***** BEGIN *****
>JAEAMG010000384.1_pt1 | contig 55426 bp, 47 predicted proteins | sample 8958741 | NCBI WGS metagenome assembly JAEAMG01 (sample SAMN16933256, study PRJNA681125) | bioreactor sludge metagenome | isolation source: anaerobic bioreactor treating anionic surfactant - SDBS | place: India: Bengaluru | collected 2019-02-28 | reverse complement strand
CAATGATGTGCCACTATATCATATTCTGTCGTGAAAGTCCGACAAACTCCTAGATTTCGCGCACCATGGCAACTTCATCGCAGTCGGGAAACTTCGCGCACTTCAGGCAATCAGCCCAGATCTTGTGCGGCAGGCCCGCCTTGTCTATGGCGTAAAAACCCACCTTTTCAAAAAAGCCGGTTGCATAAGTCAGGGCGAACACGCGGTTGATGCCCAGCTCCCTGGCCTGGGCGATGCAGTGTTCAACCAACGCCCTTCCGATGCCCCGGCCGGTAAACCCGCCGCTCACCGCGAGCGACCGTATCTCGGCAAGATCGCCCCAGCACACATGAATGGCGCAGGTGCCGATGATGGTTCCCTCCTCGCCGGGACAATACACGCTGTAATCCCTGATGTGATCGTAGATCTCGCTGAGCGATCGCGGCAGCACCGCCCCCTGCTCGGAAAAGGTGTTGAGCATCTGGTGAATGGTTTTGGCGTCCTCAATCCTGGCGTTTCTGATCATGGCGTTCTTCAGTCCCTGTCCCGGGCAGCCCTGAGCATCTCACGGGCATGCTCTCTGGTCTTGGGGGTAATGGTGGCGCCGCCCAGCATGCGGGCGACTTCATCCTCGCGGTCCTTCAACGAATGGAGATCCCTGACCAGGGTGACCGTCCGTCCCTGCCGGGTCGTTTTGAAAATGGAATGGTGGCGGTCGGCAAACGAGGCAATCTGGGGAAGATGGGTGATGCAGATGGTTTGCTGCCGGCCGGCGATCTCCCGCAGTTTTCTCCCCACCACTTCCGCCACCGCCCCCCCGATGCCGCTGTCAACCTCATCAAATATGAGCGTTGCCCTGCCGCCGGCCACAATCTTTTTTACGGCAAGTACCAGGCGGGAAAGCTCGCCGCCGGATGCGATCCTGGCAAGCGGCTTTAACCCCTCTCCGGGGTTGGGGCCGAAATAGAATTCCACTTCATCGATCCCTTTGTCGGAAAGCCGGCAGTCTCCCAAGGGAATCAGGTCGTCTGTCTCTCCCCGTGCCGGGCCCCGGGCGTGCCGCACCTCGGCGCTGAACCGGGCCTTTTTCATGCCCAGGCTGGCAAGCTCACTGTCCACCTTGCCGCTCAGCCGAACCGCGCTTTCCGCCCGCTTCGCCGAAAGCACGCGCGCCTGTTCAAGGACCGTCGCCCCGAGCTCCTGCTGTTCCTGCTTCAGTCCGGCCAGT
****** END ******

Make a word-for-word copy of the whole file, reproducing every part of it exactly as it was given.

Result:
>JAEAMG010000384.1_pt1 | contig 55426 bp, 47 predicted proteins | sample 8958741 | NCBI WGS metagenome assembly JAEAMG01 (sample SAMN16933256, study PRJNA681125) | bioreactor sludge metagenome | isolation source: anaerobic bioreactor treating anionic surfactant - SDBS | place: India: Bengaluru | collected 2019-02-28 | reverse complement strand
CAATGATGTGCCACTATATCATATTCTGTCGTGAAAGTCCGACAAACTCCTAGATTTCGCGCACCATGGCAACTTCATCGCAGTCGGGAAACTTCGCGCACTTCAGGCAATCAGCCCAGATCTTGTGCGGCAGGCCCGCCTTGTCTATGGCGTAAAAACCCACCTTTTCAAAAAAGCCGGTTGCATAAGTCAGGGCGAACACGCGGTTGATGCCCAGCTCCCTGGCCTGGGCGATGCAGTGTTCAACCAACGCCCTTCCGATGCCCCGGCCGGTAAACCCGCCGCTCACCGCGAGCGACCGTATCTCGGCAAGATCGCCCCAGCACACATGAATGGCGCAGGTGCCGATGATGGTTCCCTCCTCGCCGGGACAATACACGCTGTAATCCCTGATGTGATCGTAGATCTCGCTGAGCGATCGCGGCAGCACCGCCCCCTGCTCGGAAAAGGTGTTGAGCATCTGGTGAATGGTTTTGGCGTCCTCAATCCTGGCGTTTCTGATCATGGCGTTCTTCAGTCCCTGTCCCGGGCAGCCCTGAGCATCTCACGGGCATGCTCTCTGGTCTTGGGGGTAATGGTGGCGCCGCCCAGCATGCGGGCGACTTCATCCTCGCGGTCCTTCAACGAATGGAGATCCCTGACCAGGGTGACCGTCCGTCCCTGCCGGGTCGTTTTGAAAATGGAATGGTGGCGGTCGGCAAACGAGGCAATCTGGGGAAGATGGGTGATGCAGATGGTTTGCTGCCGGCCGGCGATCTCCCGCAGTTTTCTCCCCACCACTTCCGCCACCGCCCCCCCGATGCCGCTGTCAACCTCATCAAATATGAGCGTTGCCCTGCCGCCGGCCACAATCTTTTTTACGGCAAGTACCAGGCGGGAAAGCTCGCCGCCGGATGCGATCCTGGCAAGCGGCTTTAACCCCTCTCCGGGGTTGGGGCCGAAATAGAATTCCACTTCATCGATCCCTTTGTCGGAAAGCCGGCAGTCTCCCAAGGGAATCAGGTCGTCTGTCTCTCCCCGTGCCGGGCCCCGGGCGTGCCGCACCTCGGCGCTGAACCGGGCCTTTTTCATGCCCAGGCTGGCAAGCTCACTGTCCACCTTGCCGCTCAGCCGAACCGCGCTTTCCGCCCGCTTCGCCGAAAGCACGCGCGCCTGTTCAAGGACCGTCGCCCCGAGCTCCTGCTGTTCCTGCTTCAGTCCGGCCAGT